Your IP: 3.228.24.192 United States Near: United States

Lookup IP Information

Previous 1 2 3 4 5 6 7 8 Next

Below is the list of all allocated IP address in 34.74.0.0 - 34.74.255.255 network range, sorted by latency.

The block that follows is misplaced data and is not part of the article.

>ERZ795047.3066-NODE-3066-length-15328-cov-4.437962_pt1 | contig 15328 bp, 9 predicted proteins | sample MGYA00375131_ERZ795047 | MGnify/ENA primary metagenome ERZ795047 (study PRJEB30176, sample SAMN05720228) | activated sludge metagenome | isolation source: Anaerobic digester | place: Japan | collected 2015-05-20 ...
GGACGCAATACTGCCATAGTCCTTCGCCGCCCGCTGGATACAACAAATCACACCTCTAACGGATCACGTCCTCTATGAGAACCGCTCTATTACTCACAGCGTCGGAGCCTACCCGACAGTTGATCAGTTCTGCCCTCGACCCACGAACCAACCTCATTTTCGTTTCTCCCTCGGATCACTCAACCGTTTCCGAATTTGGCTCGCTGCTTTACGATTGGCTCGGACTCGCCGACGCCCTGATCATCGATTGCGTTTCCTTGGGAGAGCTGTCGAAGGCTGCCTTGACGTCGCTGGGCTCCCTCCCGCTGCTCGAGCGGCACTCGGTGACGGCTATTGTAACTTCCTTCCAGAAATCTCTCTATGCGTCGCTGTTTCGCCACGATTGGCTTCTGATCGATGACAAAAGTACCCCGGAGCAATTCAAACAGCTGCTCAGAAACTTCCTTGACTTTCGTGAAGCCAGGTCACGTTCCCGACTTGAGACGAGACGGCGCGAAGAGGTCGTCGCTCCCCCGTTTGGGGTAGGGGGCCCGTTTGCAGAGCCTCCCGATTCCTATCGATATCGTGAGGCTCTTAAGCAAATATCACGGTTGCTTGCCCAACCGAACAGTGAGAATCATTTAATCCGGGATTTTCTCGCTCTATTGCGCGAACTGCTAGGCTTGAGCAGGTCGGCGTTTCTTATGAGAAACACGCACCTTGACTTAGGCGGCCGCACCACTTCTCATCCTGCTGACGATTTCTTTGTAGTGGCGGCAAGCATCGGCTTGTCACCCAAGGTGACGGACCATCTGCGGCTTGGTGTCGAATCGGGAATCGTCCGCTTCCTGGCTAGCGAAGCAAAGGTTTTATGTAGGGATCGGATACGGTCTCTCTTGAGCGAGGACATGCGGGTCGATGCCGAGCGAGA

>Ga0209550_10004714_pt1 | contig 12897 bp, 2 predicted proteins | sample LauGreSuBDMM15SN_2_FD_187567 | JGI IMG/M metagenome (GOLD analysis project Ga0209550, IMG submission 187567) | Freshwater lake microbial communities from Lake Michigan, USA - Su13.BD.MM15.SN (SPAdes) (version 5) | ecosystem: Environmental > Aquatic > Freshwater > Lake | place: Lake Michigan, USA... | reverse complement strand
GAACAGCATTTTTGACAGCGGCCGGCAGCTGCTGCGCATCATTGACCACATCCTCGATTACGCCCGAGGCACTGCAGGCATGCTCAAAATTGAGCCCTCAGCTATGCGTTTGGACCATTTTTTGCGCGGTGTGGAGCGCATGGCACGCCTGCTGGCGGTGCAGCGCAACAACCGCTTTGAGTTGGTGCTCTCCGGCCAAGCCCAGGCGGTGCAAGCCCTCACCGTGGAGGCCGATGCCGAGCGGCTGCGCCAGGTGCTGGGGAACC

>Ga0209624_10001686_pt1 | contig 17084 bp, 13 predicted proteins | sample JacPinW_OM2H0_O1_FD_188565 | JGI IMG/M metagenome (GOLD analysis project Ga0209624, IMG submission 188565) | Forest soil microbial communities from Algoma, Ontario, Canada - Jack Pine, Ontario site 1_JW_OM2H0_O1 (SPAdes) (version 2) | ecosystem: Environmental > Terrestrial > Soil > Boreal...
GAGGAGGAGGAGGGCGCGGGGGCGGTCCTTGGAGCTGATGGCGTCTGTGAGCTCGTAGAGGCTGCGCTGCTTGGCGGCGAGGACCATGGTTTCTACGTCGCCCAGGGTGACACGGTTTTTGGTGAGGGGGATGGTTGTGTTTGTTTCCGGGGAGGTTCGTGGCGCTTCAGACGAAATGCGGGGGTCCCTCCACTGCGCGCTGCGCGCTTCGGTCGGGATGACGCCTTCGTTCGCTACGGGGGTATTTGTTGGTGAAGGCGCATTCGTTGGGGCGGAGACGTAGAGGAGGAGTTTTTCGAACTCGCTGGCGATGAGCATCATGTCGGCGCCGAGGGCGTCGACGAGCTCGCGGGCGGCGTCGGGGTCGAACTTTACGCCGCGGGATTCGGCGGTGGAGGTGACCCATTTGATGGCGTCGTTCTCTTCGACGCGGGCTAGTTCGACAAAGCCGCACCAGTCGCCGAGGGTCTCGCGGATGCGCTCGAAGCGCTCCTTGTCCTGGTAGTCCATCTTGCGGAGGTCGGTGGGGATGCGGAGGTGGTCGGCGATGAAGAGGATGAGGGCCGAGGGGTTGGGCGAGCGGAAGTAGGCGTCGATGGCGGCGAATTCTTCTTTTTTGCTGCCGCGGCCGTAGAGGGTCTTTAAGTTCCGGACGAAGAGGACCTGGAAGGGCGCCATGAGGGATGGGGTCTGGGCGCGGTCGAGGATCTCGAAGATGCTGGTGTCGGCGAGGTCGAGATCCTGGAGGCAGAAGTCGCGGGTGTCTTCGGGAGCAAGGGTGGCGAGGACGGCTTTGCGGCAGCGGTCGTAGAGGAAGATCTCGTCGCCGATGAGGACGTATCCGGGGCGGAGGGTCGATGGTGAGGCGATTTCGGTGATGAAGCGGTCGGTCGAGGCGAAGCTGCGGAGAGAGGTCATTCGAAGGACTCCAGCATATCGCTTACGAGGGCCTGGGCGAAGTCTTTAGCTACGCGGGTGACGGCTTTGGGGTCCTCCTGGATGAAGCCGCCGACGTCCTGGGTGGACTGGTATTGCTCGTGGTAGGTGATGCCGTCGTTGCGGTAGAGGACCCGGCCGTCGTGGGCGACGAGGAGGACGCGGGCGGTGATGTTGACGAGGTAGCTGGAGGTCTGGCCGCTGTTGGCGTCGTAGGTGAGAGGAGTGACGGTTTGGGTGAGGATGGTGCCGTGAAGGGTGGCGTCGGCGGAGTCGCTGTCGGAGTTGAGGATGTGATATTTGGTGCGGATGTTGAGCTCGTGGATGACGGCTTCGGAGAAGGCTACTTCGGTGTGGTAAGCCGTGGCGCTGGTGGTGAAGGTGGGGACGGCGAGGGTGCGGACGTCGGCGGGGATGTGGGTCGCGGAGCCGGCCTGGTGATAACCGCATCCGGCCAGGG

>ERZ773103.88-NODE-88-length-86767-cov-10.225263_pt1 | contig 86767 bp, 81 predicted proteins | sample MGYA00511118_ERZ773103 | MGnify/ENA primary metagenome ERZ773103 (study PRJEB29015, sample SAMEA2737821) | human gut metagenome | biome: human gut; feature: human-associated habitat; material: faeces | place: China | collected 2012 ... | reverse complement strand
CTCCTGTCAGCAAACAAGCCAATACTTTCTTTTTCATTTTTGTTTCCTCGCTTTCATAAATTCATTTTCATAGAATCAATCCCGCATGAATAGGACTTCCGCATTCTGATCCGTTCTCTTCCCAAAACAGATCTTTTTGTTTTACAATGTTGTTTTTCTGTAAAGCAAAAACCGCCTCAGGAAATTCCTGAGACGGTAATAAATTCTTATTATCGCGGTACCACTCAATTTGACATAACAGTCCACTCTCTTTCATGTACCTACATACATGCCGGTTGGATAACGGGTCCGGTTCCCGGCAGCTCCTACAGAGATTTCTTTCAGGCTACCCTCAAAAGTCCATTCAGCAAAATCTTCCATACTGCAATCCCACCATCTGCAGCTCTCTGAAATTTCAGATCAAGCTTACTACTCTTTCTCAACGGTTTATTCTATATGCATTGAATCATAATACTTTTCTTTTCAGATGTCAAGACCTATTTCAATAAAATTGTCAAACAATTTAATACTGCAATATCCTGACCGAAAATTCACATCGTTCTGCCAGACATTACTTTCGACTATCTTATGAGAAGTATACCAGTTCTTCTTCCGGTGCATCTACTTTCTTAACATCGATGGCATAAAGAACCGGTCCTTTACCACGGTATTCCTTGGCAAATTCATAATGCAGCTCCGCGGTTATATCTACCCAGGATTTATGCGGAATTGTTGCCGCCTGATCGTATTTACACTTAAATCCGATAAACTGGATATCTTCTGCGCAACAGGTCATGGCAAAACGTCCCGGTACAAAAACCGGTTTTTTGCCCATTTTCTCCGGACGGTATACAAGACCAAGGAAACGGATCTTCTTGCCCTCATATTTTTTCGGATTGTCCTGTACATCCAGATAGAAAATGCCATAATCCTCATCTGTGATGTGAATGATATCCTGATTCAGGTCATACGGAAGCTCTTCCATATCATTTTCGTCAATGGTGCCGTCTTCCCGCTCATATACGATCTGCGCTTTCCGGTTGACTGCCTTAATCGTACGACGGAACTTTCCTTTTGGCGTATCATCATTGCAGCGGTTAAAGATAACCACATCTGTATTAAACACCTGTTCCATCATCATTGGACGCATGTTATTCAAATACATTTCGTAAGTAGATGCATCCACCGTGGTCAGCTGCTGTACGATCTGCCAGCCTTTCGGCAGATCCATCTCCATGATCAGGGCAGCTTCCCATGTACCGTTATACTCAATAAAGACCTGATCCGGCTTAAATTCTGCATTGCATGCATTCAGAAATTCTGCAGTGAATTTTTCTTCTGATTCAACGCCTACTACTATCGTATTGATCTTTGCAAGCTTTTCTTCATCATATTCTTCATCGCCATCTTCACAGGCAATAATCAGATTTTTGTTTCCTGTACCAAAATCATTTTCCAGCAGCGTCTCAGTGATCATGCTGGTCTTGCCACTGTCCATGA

Frit compression is the technique used to fabricate buckypaper and buckydiscs from a suspension of carbon nanotubes in a solvent. This is a quick, efficient method over surfactant-casting or acid oxidation filtration of carbon nanotubes. Contents 1 Background 2 Synthesis 3 Variety 3.1 Buckypaper 3.2 Buckydiscs 3.3 Buckycolumns 3.4 Buckyprism 4 References 5 See also Background Traditional methods of buckypaper production involves the use of surfactants to disperse carbon nanotubes into aqueous solutions.[1][2] It was found that filtering this suspension allowed the nanotubes to pack together in a paper-like mat, thus coining the term “buckypaper” (bucky being the reference to the buckminsterfullerene molecule). The problem was the difficulty in removing the surfactant afterwards,[3] where the surfactant has been linked with cell lysis and tissue inflammation.[4] Acid oxidation[5] of carbon nanotubes can also be used in filtration to form buckypaper, but requires a high degree of surface acidic groups in order to obtain efficient dispersal in aqueous solution.[6] Synthesis A frit compression system for casting buckypaper An alternative casting method was developed in 2008 to produce buckypaper that did not require the use of surfactants or the acid oxidation of carbon nanotubes in order to obtain high-purity buckypaper for biomedical applications.[7] The frit-compression system was adapted from a Solid phase extraction (SPE) column, where a suspension of carbon nanotubes is squeezed between two polypropylene frits (70 micrometre pore diameter) inside a syringe column. The pore structure of the frit allows a rapid exit of the solvent leaving the carbon nanotubes to be pressed together. The presence of the solvent controls the interaction between the tubes allowing the formation of tube-tube junctions; its surface tension directly affects the overlap of adjoining nanotubes thus gaining control over the porosity and pore diameter distribution of buckypaper. The distribution of carbon nanotubes in solvent does not have to be a stable suspension, rather a general dispersion serves much easier to keep the nanotubes between the frits rather than pass through them. Once the system is compressed, the frit-carbon nanotube sandwich is removed from the syringe housing and allowed to dry. The frits can then be removed to leave intact buckypaper. This methodology rapidly speeds up the casting process, avoids use of surfactants and acid oxidation, and the solvent can be fully recovered. Variety Buckypaper from frit compression of multi-walled carbon nanotubes A water-cast buckydisc with convex lower surface Buckycolumn just after casting Buckycolumn with hyperboloid geometry on drying Buckyprism with casting frit The cross-sectional geometry of the syringe housing will determine the final structure of the buckypaper and the amount of carbon nanotubes added to the column will affect the height of the carbon nanotube mat. Although there is currently no formal classification for paper, discs and columns, it was deemed necessary to differentiate between the different structures obtained for research purposes. Buckypaper Typically, cylindrical columns are used with a few milligrams of carbon nanotubes in a solvent. This generates buckypaper with a circular cross-section and film heights of a few hundred micrometres. Buckypaper is usually a class of carbon nanotube mats with depths from 1 to 500 micrometres. Buckydiscs For buckypaper with heights larger than 500 micrometres are termed buckydiscs, being thicker than buckypaper and not paper-like. Moreover, when casting in water (72.80 mN m-1), the edges of the film can lift due to surface tension effects of the remaining solvent in the system that can pull carbon nanotubes closer together.[8] Buckycolumns Buckydiscs with heights larger than 1 mm can be referred to as buckcolumns. These carbon nanotube monoliths often exhibit hyperboloid geometries and are highly compressible [9] Buckyprism It is possible to use square housing to generate square cross sections, known as buckyprisms. References ^ Rinzler, A.G.; Liu, J.; Dai, H.; Nikolaev, P.; Huffman, C.B.; Rodríguez-Macías, F.J.; Boul, P.J.; Lu, A.H. et al. (1998). "Large-scale purification of single-wall carbon nanotubes: process, product, and characterization". Applied Physics a Materials Science & Processing 67: 29. doi:10.1007/s003390050734.  ^ Sun, J (2003). "Development of a dispersion process for carbon nanotubes in ceramic matrix by heterocoagulation". Carbon 41: 1063. doi:10.1016/S0008-6223(02)00441-4.  ^ Ausman, Kevin D; Piner, Richard; Lourie, Oleg; Ruoff, Rodney S.; Korobov, Mikhail (2000). "Organic Solvent Dispersions of Single-Walled Carbon Nanotubes: Toward Solutions of Pristine Nanotubes". The Journal of Physical Chemistry B 104: 8911. doi:10.1021/jp002555m.  ^ Cornett, Jb; Shockman, Gd (1978). "Cellular lysis of Streptococcus faecalis induced with triton X-100" (Free full text). Journal of bacteriology 135 (1): 153–60. PMC 224794. PMID 97265.  ^ Esumi, K (1996). "Chemical treatment of carbon nanotubes". Carbon 34: 279. doi:10.1016/0008-6223(96)83349-5.  ^ Leng T, Huie P, Bilbao KV, Blumenkranz MS, Loftus DJ, Fishman HA. (2003). "Carbon nanotube bucky paper as an artificial support membrane and Bruch's membrane patch in subretinal RPE and IPE transplantation". Invest Ophth Vis Sci 44 (5): 481. http://abstracts.iovs.org/cgi/content/abstract/44/5/481.  ^ Whitby, RLD; Fukuda, T; Maekawa, T; James, SL; Mikhalovsky, SV (2008). "Geometric control and tuneable pore size distribution of buckypaper and buckydiscs". Carbon 46: 949. doi:10.1016/j.carbon.2008.02.028.  ^ Futaba, Dn; Hata, K; Yamada, T; Hiraoka, T; Hayamizu, Y; Kakudate, Y; Tanaike, O; Hatori, H; Yumura, M; Iijima, S (2006). "Shape-engineerable and highly densely packed single-walled carbon nanotubes and their application as super-capacitor electrodes". Nature materials 5 (12): 987–94. doi:10.1038/nmat1782. PMID 17128258.  ^ Whitby, RLD; Mikhalovsky, SV; Gun'ko VM (2010). "Mechanical performance of highly compressible multi-walled carbon nanotube columns with hyperboloid geometries". Carbon 48 (1): 145–152. doi:10.1016/j.carbon.2009.08.042.  See also Buckypaper Nanotechnology Carbon nanotube Graphene oxide paper